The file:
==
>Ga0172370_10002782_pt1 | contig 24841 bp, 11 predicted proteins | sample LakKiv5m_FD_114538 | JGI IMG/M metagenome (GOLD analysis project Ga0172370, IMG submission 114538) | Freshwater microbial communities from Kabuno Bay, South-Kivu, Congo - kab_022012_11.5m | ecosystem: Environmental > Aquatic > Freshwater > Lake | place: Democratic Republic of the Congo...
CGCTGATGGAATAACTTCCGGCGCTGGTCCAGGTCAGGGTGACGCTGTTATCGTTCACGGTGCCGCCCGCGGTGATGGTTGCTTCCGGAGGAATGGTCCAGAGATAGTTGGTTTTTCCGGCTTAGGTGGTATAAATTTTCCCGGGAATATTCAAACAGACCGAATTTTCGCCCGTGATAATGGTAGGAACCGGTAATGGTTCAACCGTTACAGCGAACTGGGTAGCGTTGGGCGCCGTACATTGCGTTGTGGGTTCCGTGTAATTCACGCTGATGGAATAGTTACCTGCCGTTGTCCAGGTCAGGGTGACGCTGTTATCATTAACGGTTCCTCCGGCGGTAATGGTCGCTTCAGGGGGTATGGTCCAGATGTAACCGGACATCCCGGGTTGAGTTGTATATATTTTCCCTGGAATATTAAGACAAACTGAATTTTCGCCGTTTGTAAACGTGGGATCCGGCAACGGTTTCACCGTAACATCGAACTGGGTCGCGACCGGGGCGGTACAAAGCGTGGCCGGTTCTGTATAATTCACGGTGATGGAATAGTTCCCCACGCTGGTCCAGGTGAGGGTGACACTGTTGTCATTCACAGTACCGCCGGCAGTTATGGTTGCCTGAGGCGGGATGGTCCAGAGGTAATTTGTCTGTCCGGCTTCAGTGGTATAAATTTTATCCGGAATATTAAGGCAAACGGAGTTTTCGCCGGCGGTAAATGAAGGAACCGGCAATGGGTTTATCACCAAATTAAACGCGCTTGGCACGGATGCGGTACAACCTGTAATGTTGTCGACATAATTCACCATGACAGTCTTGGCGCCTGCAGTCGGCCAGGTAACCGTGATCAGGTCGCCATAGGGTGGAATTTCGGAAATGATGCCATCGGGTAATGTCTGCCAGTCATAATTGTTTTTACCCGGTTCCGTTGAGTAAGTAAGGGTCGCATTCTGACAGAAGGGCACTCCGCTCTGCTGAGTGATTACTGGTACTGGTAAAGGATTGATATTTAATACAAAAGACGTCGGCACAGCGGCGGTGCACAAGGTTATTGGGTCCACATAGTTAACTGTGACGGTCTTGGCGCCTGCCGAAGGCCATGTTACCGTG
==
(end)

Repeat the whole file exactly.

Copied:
>Ga0172370_10002782_pt1 | contig 24841 bp, 11 predicted proteins | sample LakKiv5m_FD_114538 | JGI IMG/M metagenome (GOLD analysis project Ga0172370, IMG submission 114538) | Freshwater microbial communities from Kabuno Bay, South-Kivu, Congo - kab_022012_11.5m | ecosystem: Environmental > Aquatic > Freshwater > Lake | place: Democratic Republic of the Congo...
CGCTGATGGAATAACTTCCGGCGCTGGTCCAGGTCAGGGTGACGCTGTTATCGTTCACGGTGCCGCCCGCGGTGATGGTTGCTTCCGGAGGAATGGTCCAGAGATAGTTGGTTTTTCCGGCTTAGGTGGTATAAATTTTCCCGGGAATATTCAAACAGACCGAATTTTCGCCCGTGATAATGGTAGGAACCGGTAATGGTTCAACCGTTACAGCGAACTGGGTAGCGTTGGGCGCCGTACATTGCGTTGTGGGTTCCGTGTAATTCACGCTGATGGAATAGTTACCTGCCGTTGTCCAGGTCAGGGTGACGCTGTTATCATTAACGGTTCCTCCGGCGGTAATGGTCGCTTCAGGGGGTATGGTCCAGATGTAACCGGACATCCCGGGTTGAGTTGTATATATTTTCCCTGGAATATTAAGACAAACTGAATTTTCGCCGTTTGTAAACGTGGGATCCGGCAACGGTTTCACCGTAACATCGAACTGGGTCGCGACCGGGGCGGTACAAAGCGTGGCCGGTTCTGTATAATTCACGGTGATGGAATAGTTCCCCACGCTGGTCCAGGTGAGGGTGACACTGTTGTCATTCACAGTACCGCCGGCAGTTATGGTTGCCTGAGGCGGGATGGTCCAGAGGTAATTTGTCTGTCCGGCTTCAGTGGTATAAATTTTATCCGGAATATTAAGGCAAACGGAGTTTTCGCCGGCGGTAAATGAAGGAACCGGCAATGGGTTTATCACCAAATTAAACGCGCTTGGCACGGATGCGGTACAACCTGTAATGTTGTCGACATAATTCACCATGACAGTCTTGGCGCCTGCAGTCGGCCAGGTAACCGTGATCAGGTCGCCATAGGGTGGAATTTCGGAAATGATGCCATCGGGTAATGTCTGCCAGTCATAATTGTTTTTACCCGGTTCCGTTGAGTAAGTAAGGGTCGCATTCTGACAGAAGGGCACTCCGCTCTGCTGAGTGATTACTGGTACTGGTAAAGGATTGATATTTAATACAAAAGACGTCGGCACAGCGGCGGTGCACAAGGTTATTGGGTCCACATAGTTAACTGTGACGGTCTTGGCGCCTGCCGAAGGCCATGTTACCGTG